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    Just glad I have over 200 film cameras, 6 turntables, 4 audio cassette recorder/players, 5 VHS players and 3 typewriters.
     
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  8. Ysarex

    Ysarex Been spending a lot of time on here!

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    Ain't no stinkin' LCD in my Rolleiflex. Doesn't take a bleepin' battery either. ;)

    Joe
     
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  9. Gary A.

    Gary A. Been spending a lot of time on here!

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    No stinkin' LCD on my Nikons or Leica.
     
  10. timor

    timor Been spending a lot of time on here!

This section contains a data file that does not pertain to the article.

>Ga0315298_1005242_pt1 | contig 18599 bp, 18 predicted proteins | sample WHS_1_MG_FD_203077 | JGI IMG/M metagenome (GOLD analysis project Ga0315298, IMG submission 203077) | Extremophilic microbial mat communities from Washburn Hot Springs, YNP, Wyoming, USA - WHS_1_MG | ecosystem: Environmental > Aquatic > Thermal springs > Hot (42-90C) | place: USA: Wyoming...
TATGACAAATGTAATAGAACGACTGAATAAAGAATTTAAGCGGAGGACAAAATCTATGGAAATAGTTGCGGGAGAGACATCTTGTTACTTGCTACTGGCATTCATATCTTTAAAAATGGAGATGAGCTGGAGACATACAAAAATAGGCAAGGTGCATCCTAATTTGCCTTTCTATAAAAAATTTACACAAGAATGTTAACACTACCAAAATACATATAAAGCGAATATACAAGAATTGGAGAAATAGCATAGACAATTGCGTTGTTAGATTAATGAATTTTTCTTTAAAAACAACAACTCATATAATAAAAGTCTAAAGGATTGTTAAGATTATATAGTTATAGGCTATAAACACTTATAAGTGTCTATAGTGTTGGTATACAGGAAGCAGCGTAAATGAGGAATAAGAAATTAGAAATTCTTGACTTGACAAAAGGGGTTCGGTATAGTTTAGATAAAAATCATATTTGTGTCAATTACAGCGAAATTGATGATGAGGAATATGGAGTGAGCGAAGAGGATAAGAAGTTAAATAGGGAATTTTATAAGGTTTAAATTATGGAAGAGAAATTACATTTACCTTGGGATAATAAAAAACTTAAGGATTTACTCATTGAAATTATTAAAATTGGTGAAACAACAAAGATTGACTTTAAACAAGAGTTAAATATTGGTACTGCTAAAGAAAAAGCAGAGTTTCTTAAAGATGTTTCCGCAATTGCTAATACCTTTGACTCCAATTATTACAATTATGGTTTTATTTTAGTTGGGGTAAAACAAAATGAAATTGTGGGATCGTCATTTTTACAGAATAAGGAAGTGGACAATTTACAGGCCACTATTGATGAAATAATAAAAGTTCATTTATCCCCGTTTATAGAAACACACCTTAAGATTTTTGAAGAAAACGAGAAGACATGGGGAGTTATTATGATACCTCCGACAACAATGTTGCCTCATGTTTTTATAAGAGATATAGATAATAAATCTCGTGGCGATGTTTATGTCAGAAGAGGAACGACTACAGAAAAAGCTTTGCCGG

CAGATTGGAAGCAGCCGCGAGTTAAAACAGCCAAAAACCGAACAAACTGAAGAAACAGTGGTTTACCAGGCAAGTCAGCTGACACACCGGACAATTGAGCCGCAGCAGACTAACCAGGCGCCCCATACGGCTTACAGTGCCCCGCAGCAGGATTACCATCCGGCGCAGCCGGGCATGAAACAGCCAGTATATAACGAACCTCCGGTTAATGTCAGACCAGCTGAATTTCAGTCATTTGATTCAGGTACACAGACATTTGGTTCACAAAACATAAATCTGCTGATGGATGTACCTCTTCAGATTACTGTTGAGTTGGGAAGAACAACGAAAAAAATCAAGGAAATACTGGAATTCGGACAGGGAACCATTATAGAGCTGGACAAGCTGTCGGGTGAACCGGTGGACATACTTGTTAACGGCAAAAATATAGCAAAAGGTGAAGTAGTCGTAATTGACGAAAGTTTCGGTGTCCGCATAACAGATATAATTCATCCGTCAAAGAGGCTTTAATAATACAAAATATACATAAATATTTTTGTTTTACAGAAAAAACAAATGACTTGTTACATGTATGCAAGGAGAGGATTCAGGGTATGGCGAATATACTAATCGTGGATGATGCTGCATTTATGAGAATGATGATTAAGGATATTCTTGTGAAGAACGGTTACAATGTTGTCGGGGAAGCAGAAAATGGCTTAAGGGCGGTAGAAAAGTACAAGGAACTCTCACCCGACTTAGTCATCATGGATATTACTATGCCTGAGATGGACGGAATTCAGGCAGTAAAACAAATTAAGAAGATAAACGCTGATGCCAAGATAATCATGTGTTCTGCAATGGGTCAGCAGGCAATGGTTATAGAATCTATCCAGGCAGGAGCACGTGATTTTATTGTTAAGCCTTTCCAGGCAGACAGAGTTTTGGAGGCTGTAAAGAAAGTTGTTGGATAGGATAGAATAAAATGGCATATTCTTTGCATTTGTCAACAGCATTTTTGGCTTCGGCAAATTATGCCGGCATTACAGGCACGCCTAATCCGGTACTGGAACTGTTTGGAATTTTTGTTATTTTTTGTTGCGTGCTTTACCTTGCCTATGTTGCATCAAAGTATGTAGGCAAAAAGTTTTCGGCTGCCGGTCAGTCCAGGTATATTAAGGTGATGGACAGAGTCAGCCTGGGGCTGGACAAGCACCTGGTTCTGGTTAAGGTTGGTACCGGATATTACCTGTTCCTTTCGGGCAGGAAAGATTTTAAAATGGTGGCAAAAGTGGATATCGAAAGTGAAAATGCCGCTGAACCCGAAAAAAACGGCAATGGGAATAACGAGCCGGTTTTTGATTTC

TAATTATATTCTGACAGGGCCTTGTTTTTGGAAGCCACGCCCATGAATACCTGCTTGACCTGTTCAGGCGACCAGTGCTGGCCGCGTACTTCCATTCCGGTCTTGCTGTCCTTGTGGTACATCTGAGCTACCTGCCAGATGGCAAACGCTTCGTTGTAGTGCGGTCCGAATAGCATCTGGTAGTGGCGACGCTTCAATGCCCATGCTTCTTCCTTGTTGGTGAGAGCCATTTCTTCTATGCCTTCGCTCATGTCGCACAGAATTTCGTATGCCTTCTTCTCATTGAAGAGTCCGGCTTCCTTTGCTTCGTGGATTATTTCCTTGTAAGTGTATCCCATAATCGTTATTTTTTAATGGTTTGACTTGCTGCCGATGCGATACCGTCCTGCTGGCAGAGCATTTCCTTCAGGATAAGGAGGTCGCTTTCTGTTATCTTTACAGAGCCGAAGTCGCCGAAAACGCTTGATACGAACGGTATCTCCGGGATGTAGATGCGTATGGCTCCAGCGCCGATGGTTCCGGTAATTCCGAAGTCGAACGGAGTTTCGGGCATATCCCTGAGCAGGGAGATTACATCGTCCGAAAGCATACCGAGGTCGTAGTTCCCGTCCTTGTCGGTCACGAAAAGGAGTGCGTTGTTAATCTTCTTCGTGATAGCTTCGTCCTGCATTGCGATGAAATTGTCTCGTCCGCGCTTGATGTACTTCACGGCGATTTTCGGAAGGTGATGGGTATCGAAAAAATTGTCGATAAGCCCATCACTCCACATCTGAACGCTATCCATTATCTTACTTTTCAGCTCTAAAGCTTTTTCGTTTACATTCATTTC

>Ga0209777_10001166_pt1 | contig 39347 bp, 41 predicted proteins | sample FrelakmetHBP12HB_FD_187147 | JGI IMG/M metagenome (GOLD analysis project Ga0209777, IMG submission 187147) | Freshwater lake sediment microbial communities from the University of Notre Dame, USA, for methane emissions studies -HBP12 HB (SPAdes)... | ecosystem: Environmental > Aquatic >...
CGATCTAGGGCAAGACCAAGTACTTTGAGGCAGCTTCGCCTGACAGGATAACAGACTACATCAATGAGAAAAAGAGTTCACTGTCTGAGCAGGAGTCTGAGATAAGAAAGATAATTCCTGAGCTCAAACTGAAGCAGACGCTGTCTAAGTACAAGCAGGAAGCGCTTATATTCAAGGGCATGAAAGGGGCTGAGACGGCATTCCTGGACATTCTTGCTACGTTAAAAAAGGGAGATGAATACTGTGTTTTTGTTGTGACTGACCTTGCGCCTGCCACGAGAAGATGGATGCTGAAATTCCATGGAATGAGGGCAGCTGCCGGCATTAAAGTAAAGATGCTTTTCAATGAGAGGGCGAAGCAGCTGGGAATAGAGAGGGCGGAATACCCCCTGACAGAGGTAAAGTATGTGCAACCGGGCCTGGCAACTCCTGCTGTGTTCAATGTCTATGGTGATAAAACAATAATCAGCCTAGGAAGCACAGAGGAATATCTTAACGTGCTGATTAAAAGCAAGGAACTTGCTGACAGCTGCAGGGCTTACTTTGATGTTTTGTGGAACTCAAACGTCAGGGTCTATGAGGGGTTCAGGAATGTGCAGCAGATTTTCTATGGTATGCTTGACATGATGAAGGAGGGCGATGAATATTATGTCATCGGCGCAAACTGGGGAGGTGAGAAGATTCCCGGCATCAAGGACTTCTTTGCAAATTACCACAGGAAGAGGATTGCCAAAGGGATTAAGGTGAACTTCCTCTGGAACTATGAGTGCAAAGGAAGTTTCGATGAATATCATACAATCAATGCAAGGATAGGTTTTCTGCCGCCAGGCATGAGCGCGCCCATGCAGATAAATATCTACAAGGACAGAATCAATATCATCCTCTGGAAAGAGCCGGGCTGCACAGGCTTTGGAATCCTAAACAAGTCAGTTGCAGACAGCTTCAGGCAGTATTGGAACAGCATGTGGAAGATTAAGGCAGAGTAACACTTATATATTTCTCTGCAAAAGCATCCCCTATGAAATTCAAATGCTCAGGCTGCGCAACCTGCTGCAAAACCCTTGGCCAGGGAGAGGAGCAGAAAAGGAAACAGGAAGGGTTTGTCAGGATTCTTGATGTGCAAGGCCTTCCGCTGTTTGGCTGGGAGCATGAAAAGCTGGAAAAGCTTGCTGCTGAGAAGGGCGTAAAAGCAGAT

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    There is something inconsistent with you. I think you just like to shoot nice, shiny, fully automatic cameras. Doesn't matter film or digital. I am puzzled now, what was about your previous discussion film versus digital.
     
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  11. vintagesnaps

    vintagesnaps Been spending a lot of time on here!

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    What LCD screen? My oldest camera is about 100 years old. I have one that's maybe 80 years old, has a level that still hasn't hardened and the liquid still moves to level the camera. They seem to have been built to last. Not that they can't break down, but are reparable, with some small tools and a parts camera.

    Film came back, vinyl came back, I think because they were & are good. Not that they're back on a wide scale but still. 8 tracks though, I don't think those are coming back.
     
  12. Derrel

    Derrel Mr. Rain Cloud